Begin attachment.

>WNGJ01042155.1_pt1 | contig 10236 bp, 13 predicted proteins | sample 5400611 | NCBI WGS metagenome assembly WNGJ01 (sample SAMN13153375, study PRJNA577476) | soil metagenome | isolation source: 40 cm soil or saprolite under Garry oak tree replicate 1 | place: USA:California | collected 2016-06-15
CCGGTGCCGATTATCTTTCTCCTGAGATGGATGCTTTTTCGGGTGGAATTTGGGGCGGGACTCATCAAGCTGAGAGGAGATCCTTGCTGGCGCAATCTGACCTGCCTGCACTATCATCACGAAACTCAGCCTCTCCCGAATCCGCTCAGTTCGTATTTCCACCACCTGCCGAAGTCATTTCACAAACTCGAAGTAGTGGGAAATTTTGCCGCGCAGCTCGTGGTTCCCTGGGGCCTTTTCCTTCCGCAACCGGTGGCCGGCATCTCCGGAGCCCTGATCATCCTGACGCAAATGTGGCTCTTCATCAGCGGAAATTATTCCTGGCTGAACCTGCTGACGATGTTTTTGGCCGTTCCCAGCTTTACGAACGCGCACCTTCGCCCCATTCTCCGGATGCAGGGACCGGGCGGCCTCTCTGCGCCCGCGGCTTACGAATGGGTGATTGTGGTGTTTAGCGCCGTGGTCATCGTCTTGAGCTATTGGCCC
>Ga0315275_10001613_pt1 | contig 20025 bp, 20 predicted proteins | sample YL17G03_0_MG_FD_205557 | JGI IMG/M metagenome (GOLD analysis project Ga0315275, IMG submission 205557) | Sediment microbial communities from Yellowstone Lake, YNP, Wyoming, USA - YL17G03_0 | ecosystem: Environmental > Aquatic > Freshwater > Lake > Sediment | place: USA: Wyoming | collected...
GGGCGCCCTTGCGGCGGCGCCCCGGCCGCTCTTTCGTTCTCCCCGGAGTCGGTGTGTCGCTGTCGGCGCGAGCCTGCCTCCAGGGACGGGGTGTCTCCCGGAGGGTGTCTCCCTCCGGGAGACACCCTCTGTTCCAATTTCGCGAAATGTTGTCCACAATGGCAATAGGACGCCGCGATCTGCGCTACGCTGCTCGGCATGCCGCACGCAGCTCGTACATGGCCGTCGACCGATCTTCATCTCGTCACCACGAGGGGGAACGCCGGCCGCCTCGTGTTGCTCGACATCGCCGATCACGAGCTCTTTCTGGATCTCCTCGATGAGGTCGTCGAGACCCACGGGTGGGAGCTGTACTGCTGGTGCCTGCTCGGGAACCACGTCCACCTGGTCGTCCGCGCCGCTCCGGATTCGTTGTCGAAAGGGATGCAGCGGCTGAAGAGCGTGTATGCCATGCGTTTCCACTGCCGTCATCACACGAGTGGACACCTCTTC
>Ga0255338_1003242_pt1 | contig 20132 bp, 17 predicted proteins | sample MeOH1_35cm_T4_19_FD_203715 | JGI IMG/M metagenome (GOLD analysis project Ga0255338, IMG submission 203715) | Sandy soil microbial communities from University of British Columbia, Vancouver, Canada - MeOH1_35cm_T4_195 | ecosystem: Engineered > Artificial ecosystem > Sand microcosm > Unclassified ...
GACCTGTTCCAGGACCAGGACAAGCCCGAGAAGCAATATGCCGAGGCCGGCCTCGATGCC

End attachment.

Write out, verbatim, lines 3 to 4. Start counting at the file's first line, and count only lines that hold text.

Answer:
>Ga0315275_10001613_pt1 | contig 20025 bp, 20 predicted proteins | sample YL17G03_0_MG_FD_205557 | JGI IMG/M metagenome (GOLD analysis project Ga0315275, IMG submission 205557) | Sediment microbial communities from Yellowstone Lake, YNP, Wyoming, USA - YL17G03_0 | ecosystem: Environmental > Aquatic > Freshwater > Lake > Sediment | place: USA: Wyoming | collected...
GGGCGCCCTTGCGGCGGCGCCCCGGCCGCTCTTTCGTTCTCCCCGGAGTCGGTGTGTCGCTGTCGGCGCGAGCCTGCCTCCAGGGACGGGGTGTCTCCCGGAGGGTGTCTCCCTCCGGGAGACACCCTCTGTTCCAATTTCGCGAAATGTTGTCCACAATGGCAATAGGACGCCGCGATCTGCGCTACGCTGCTCGGCATGCCGCACGCAGCTCGTACATGGCCGTCGACCGATCTTCATCTCGTCACCACGAGGGGGAACGCCGGCCGCCTCGTGTTGCTCGACATCGCCGATCACGAGCTCTTTCTGGATCTCCTCGATGAGGTCGTCGAGACCCACGGGTGGGAGCTGTACTGCTGGTGCCTGCTCGGGAACCACGTCCACCTGGTCGTCCGCGCCGCTCCGGATTCGTTGTCGAAAGGGATGCAGCGGCTGAAGAGCGTGTATGCCATGCGTTTCCACTGCCGTCATCACACGAGTGGACACCTCTTC